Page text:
News can also be found outside the merger-mad institution scene – amongst the galleries and the smaller exhibition venues.
The active artists’ collective Toves Galleri were temporarily housed at Charlottenborg when they became homeless in the spring and will now reopen in new premises on Siljansgade on Amager. Their first exhibition will feature Christopher Kline and Sol Calero, a collaborative effort, and opens in early October.
There are also signs to suggest that Uffe Holm AKA Uffe Isolotto (another one of the Tove artists) will launch an alter ego – specifically into the Copenhagen harbour. For in connection with the artist’s solo exhibition at Overgaden in early September, Holm’s stunt double will re-enact Bas Jan Ader’s legendary bicycle ride, relocating the event from the canals of Amsterdam to those of the Christianshavn borough in Copenhagen.
Anticipation also runs high for the opening of the new exhibition venue Fauna on Borups Allé in the Nørrebro area of Copenhagen. The venue is created by the artist Rolf Nowotny and his wife, the art historian Olga Nowotny, and the couple state that they “wish to give the Copenhagen art scene something that they miss themselves.” “Fauna will be about body, materiality, the abject, the beautiful, the intuitive, the narrative, the introverted, the imaginative, the horrific: All things alive, vibrant, pulsating with vigour,” Rolf Nowotny informs us. The main emphasis is placed on artists at the outset of their careers, but the Nowotnys will also seek to “recontextualise older generations of artists and to incorporate ‘non-art’ such as design, crafts, and various curiosities.” Fauna will have its debut in mid-September with a solo exhibition featuring Sandra Vaka Olsen. And the two subsequent group exhibitions – Noisy Spaghetti and Urschleim – also boast highly appetizing names, although these were not yet finally confirmed at the time of going to press.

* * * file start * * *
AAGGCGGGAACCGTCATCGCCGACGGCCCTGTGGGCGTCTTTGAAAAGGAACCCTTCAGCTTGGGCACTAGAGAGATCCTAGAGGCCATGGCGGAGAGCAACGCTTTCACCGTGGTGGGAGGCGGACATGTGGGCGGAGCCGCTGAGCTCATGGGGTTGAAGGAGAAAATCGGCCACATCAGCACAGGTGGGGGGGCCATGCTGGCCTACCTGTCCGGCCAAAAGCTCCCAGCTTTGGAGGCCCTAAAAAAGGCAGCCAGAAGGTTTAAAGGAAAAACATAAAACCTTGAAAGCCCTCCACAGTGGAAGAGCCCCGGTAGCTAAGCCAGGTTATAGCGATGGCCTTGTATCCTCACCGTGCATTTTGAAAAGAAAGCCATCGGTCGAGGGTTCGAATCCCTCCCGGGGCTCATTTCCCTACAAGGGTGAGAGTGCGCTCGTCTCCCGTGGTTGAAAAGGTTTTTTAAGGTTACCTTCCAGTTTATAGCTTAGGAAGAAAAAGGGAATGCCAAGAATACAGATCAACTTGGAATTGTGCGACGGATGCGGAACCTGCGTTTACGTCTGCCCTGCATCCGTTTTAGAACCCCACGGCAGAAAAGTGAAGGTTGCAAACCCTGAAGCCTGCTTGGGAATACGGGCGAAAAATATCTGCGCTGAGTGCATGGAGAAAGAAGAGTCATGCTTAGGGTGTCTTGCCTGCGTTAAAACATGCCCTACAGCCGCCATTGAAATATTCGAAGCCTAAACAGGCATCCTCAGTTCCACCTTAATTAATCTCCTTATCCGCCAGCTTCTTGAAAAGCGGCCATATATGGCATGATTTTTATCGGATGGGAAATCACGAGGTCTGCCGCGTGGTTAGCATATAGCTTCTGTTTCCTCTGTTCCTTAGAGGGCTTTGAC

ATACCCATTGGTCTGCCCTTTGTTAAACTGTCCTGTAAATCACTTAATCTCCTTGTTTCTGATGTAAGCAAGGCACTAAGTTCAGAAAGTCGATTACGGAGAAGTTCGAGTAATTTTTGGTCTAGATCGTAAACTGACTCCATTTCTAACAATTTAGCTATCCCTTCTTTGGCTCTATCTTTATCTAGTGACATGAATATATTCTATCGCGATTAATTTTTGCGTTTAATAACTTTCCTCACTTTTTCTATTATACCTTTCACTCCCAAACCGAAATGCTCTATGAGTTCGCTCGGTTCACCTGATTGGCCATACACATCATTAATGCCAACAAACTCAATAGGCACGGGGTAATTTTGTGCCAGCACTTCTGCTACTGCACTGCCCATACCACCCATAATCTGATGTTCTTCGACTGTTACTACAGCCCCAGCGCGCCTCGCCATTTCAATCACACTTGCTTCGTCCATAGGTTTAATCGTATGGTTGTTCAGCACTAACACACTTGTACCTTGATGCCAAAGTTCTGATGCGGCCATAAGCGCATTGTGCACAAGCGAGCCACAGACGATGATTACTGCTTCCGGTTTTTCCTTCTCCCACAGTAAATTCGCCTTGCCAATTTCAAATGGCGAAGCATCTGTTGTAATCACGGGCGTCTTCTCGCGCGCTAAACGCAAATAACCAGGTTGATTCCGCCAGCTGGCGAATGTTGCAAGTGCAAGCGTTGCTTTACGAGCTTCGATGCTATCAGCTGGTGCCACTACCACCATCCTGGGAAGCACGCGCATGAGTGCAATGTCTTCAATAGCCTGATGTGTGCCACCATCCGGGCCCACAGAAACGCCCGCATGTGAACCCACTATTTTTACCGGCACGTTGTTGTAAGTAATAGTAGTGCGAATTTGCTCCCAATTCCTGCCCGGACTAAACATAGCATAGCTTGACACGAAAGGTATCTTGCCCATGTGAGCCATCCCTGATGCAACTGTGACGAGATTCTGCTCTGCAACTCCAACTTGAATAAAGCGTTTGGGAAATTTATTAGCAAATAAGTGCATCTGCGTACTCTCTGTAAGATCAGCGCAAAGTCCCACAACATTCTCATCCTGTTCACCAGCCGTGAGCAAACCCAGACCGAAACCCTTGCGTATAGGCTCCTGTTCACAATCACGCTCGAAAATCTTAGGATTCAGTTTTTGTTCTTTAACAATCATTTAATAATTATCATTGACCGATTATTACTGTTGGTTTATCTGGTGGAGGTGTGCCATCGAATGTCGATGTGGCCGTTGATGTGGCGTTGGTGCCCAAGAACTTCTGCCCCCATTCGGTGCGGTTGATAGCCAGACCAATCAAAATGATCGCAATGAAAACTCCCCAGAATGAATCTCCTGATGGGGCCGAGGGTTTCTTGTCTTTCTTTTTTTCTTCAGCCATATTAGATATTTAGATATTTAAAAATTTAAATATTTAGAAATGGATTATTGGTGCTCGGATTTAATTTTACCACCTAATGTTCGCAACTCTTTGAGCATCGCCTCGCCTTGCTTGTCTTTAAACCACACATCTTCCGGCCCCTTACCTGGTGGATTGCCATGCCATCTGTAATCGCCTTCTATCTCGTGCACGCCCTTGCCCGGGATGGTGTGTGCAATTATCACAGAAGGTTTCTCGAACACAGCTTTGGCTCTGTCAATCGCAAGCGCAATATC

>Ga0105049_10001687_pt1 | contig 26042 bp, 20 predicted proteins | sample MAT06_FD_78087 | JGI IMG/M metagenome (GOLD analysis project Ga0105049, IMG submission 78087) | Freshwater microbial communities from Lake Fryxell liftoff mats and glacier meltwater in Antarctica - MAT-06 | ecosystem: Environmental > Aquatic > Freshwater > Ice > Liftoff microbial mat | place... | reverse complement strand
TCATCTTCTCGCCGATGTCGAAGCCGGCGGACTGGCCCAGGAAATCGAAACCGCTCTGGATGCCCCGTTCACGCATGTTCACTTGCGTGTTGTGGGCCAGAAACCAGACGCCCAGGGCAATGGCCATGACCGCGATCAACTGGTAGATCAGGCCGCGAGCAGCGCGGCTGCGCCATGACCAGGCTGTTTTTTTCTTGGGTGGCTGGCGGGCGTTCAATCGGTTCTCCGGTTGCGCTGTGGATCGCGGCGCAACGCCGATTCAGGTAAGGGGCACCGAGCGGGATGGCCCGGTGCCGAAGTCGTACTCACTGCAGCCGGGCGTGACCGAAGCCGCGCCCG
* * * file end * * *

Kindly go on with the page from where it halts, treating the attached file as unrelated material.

In late August the Henningsen Gallery will reopen in larger premises in the Carlsberg area in Copenhagen – specifically in 400m2 of cellar space underneath Fotografisk Center – and will present, amongst other things, an exhibition of artworks based on texts and paper. Curated by Maria Kjær Themsen, the exhibition will include contributions from e.g. Karl Larsson, Toril Johannessen, and Peter Thörneby.